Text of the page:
nasal pres / root aor
Carol F. Justus
cjustus at mail.utexas.edu
Wed Aug 11 17:03:23 UTC 1999
[ moderator re-formatted ]
I'm sorry to take this our of context, but point concerns Jens' Hittite data:
>3. Hittite. Though Anatolian does not distinguish different stems within a
>given verbal lexeme, the nasal-infix stems are opposed to structures
>without the nasal. And in Hittite there is a clearcut opposition of
>function, the nasal structure being causative: hark-zi 'vanishes' :
>hanik-zi 'destroys'. This is of course not the function of the Lith.
>intransitives like minga 'falls asleep', but if we remember and respect
>the probable origin of the Lith. structure in the middle voice, it's okay
>again: then the middle voice of a causative "makes oneself fall asleep" or
>"is being caused to fall asleep" will come full circle and end up meaning
>'fall asleep' just as the base verb did in the first place. And, with an
>adjectival basis, Hitt. tepu-s 'small, inferior' forms tep-n-u-zzi 'makes
>inferior, humiliates' (which was a PIE lexeme, cf. Ved. dabhno'ti
>'damages'). A corresponding Baltic verb would have been based on the
>midle voice and have meant 'become inferior', as the midle voice
>presumably meant already in PIE (or even earlier).
>The productive derivative status of the nasal structure in Hittite is not
>the whole story, however: There are also remains of lexemes that had
>passed through the whole history reflected by th other languages, thus
>notably tamekzi, tamenkanzi 'adhere, stick (vel.sim.)' from *tm.-ne-k-ti =
>Skt. tana'kti 'run thick, coagulate' (root *temk- of Eng. tight) and
>hamekzi, hamenkanzi/hamankanzi 'bind' from *H2m.-ne-g^h-ti (root of Lat.
>ango:, Gk. a'nkho: 'tighten, narrow').
>The full story of the nasal present must be something like this: The
>formation was in origin _factitive_ "make (into) -", "cause to be -". But
>since the verbal root was also an agent noun (vr.tra-ha'n- is a 'killer of
>Vr.tra-', Lat. re:g- is a 'ruler'), the nasal structure made from root
>nouns of agent-noun semantic created simple causatives: 'make a binder' =
>'make bind'. Then, the middle voice of that 'be made a binder, be made
>bind, be caused to bind' was simply an elaborate way of saying 'bind'.
>Thereby the structure widely lost its specifically middle-voice semantics,
>and so it is no great wonder if it turns up with active endings. The whole
>scenario must - at least in large part - have been completed before the
>working of the ablaut, for the new active forms have escaped the accent
>shifts seen in the middle voice: *(H)yew-ne'-g-e 'is made join' replaced
>the middle endings by active ones, 3sg inj. *(H)yew-ne'-g-t, while the
>middle was restructured to *(H)yew-ne-g-to' with accent shift onto the
>syllabic ending, and only then did the ablaut reductions make act.
>*(H)yune'g-t, mid. *(H)yung-to' out of these forms. - Note that the
>presumed earlier middle-voice preform of a nasal prs. like Vedic
>s'r.n.o'ti 'hears' is indeed found in Old Irish ro-cluinethar 'hears'
>which is a deponent verb.
>Despite the retention of productivity in Hittite, the nasal present type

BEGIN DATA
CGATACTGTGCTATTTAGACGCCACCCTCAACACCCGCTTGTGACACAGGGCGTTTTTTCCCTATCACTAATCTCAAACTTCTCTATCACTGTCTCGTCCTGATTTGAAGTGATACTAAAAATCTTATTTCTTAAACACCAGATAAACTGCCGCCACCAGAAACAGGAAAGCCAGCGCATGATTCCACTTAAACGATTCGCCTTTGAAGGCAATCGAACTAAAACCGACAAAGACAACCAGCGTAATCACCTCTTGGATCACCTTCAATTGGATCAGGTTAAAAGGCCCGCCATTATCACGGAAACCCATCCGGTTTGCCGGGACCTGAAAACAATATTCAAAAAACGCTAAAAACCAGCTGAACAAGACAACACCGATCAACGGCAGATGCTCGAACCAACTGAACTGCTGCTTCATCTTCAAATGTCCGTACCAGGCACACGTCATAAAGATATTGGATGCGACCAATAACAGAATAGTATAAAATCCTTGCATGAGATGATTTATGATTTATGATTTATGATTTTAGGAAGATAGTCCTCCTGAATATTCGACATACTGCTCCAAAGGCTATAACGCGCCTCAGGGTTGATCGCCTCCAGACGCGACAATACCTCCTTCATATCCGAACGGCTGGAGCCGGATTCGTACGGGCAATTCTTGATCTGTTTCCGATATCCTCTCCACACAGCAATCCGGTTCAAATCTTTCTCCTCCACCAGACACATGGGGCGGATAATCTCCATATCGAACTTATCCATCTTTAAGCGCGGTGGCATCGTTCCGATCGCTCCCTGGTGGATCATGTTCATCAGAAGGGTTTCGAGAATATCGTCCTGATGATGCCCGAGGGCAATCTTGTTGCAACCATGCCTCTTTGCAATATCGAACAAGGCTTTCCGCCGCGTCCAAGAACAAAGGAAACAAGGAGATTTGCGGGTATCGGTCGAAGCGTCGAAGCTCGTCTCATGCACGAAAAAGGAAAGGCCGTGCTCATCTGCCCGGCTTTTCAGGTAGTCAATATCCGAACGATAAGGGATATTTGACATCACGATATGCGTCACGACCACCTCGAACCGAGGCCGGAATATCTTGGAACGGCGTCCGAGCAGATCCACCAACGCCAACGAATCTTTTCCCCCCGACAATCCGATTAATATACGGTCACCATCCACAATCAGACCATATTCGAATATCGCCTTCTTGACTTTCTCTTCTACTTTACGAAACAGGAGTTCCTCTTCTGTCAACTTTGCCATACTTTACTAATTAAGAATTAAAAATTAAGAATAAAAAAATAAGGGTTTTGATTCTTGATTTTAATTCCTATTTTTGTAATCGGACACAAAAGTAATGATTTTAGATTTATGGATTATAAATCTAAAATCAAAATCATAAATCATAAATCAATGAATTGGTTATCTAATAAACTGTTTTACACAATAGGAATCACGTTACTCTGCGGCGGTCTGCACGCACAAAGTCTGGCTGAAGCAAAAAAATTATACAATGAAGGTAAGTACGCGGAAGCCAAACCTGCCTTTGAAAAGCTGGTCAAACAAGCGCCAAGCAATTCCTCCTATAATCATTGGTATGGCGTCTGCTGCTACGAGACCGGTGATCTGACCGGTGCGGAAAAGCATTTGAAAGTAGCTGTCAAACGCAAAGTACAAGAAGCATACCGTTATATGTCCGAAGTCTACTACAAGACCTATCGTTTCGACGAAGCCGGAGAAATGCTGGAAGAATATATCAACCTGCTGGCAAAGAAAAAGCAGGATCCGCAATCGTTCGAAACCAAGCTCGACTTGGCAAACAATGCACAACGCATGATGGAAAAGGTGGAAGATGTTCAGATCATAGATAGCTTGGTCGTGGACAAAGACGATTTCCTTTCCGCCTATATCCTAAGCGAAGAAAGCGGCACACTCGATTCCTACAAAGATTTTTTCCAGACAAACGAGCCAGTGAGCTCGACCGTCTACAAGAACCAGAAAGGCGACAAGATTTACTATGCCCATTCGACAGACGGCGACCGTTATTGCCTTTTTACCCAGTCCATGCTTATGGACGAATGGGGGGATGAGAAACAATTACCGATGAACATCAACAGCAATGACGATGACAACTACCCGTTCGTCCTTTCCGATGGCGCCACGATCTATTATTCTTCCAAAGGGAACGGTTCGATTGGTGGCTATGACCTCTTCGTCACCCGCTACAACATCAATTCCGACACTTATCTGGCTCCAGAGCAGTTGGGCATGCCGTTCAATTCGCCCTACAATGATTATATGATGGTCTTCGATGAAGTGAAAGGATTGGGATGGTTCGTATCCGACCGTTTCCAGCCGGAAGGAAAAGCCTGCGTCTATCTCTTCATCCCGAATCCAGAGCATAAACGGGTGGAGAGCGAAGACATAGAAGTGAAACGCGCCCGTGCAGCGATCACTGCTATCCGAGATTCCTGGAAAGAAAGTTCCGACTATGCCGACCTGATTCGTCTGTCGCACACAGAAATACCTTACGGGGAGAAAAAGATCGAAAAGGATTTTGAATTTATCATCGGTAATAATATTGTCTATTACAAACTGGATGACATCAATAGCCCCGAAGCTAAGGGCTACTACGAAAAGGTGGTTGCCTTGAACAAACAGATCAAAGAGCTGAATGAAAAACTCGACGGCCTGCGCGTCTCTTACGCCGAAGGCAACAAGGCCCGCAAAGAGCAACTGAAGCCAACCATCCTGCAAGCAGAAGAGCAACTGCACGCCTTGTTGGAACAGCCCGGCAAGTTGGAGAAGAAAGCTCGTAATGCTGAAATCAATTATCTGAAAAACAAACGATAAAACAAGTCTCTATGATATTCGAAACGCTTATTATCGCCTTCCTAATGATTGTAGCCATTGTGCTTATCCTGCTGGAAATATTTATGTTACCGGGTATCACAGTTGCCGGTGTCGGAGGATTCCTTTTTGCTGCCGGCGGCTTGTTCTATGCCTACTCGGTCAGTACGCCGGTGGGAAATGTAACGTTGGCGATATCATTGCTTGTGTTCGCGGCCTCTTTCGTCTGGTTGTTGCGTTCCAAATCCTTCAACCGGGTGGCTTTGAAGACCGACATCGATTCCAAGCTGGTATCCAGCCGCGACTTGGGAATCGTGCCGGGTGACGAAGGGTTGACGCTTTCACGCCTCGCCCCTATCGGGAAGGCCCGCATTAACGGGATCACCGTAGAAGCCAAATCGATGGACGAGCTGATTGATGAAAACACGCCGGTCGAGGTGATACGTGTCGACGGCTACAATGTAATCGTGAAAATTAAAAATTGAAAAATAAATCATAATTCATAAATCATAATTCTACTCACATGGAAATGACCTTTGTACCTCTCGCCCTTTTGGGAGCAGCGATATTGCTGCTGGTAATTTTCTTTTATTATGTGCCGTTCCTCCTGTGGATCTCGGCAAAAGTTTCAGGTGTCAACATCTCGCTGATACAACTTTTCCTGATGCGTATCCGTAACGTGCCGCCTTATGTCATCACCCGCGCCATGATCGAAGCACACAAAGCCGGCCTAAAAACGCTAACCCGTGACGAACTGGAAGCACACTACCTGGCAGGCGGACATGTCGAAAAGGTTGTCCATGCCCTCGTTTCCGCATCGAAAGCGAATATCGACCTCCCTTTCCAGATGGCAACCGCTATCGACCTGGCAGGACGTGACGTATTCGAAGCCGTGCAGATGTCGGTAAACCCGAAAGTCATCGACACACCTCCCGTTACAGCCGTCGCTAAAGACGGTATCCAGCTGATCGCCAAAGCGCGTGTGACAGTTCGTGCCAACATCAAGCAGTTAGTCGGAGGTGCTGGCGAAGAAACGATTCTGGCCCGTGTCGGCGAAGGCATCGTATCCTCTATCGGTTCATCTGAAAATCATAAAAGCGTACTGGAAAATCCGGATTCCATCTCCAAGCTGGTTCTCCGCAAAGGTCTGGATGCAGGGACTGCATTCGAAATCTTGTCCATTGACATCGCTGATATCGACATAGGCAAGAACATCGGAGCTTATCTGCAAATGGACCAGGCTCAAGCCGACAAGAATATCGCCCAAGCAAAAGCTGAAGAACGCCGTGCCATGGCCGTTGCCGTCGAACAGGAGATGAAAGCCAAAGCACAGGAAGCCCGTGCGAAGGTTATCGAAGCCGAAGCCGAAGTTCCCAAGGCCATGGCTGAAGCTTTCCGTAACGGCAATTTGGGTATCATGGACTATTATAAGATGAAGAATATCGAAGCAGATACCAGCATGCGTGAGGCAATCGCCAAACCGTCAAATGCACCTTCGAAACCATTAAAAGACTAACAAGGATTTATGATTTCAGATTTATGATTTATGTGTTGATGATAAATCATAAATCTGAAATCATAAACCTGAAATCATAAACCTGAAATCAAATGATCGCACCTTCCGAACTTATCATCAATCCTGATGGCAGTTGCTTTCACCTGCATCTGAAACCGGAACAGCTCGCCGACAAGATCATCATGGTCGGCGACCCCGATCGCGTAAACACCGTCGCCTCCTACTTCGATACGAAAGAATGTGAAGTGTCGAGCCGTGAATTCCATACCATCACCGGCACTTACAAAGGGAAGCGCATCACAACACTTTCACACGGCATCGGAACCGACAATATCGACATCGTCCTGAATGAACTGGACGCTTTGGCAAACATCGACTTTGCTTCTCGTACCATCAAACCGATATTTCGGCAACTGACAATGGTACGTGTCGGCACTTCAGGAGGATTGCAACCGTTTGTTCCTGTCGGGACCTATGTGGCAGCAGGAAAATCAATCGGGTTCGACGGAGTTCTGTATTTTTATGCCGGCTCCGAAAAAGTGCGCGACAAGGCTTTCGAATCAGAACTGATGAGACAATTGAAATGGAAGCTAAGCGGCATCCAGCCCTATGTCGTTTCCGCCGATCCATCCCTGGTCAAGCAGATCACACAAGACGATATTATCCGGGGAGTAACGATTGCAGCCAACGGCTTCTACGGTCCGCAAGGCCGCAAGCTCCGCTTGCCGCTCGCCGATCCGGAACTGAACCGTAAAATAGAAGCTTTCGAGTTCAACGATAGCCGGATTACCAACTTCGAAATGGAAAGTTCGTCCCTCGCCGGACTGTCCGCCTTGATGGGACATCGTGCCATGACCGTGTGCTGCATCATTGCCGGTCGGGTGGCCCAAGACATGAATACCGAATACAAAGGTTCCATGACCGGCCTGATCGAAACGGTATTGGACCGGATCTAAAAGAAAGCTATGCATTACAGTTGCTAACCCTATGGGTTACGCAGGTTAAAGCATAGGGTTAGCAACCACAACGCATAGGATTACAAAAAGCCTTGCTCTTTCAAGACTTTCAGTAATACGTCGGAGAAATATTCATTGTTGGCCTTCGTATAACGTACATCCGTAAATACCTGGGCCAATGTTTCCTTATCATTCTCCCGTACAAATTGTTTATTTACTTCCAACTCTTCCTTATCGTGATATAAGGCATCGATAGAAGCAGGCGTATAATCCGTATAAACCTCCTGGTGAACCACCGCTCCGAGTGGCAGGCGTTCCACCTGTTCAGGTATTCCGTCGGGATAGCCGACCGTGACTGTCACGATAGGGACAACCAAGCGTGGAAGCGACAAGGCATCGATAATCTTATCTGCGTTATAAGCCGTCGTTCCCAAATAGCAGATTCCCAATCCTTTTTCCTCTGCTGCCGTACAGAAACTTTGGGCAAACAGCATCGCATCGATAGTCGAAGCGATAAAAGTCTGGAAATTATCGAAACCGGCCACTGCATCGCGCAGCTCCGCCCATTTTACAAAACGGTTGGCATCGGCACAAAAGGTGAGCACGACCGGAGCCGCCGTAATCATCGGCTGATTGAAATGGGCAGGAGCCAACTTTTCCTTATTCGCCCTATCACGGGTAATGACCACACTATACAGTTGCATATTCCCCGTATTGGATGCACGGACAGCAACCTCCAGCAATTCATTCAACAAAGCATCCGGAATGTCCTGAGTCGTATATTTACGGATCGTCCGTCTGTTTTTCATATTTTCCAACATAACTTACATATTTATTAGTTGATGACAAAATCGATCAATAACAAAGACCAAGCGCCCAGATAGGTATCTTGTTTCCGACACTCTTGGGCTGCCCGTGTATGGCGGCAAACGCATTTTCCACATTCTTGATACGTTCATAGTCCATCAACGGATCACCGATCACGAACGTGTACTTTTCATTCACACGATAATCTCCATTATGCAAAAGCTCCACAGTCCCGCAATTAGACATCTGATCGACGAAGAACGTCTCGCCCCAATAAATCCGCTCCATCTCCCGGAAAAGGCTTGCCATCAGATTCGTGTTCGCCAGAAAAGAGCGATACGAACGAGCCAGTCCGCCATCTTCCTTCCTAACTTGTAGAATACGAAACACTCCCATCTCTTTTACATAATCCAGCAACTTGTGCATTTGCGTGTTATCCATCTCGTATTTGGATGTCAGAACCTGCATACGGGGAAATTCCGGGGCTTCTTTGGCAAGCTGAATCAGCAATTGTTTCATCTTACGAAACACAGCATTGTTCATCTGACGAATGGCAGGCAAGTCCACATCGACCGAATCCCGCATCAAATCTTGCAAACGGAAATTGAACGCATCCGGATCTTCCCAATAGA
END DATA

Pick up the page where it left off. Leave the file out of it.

>has plainly become grammaticalized as "just a present" with individual
>verbs in PIE, and it is hard to escape the impression that the
>corresponding aorist (when there was one) was the root-aorist type.
The first Hittite forms have a bit of a typo. The alternation is between
harak(z)i 'perish(es)' and har-nin-k- 'destroy' where the nasal is an
infix. This differs from the tepu- 'small', tep-nu- 'make small, humiliate'
where the more productive nasal is the suffix -nu- (cf. also ar-hi 'I
reach, arrive', ar-nu-mi 'I bring'). The Greek present deik-nu-mi 'I show'
versus -s- aorist edeik-sa 'I showed' has a formally comparable present,
but the aorist still has the causative meaning without the causative
suffix, while Latin nasal of present pa-n-go 'I fasten' beside perfect
pe-pe:gi: 'I have fastened' also doesn't lose its transitive active
character without the nasal. Kronasser's Etymologie der hethitischen
Sprache (with Neu's later index) lists forms.
In Hittite we have two nasal affixes, an infix and a suffix. The Hittite
suffix is productive, the infix not. While there are cognate nasal affixes
elsewhere in IE languages, the individual systems in which we catch them
functioning would seem to have been sufficiently re-worked to call for
explanations as to the nature of the language-specific innovations.
The fact that Hittite -nu- is productive would seem to point to its being
an innovation. Historically, many consider the Wilusa-Alaksandu-Ahhijawa
evidence of the Hittite treaties to argue for a contact with Mycenaean
Achaeans around (W?)Ilium in the early second half of the second millennium
BC. If so, not only are Greek -nu- and Hittite -nu- distinct from the nasal
infix, but also one of many innovations taking place dialectally in
post-PIE times, in this instance probably the Greek form as a result of
contact with Hittite, as the Hittite form is productive in its meaning, the
Greek form less so.
Since we have the data studies of Strunk and others, we would seem to be in
a position now to go on to peal off the layers, distinguishing between
older and more recent features, also features that may be shared between
languages as a result of later contact. The Hittite infixed nasal and
suffixed nasal would seem to be cases in point. These nasals would
certainly not function like the Gothic Weak Class IV and I verbs such as
full-na-n 'fill' (intrs.) and full-ja-n 'fill' (trs.) from fulls 'full',
which show a new system of transitivity alternation. Even if someone wants
to identify Gothic -ja- with an old IE causative form, the Gothic nasal
does not function like an old IE causative, nor is the paradigmatic
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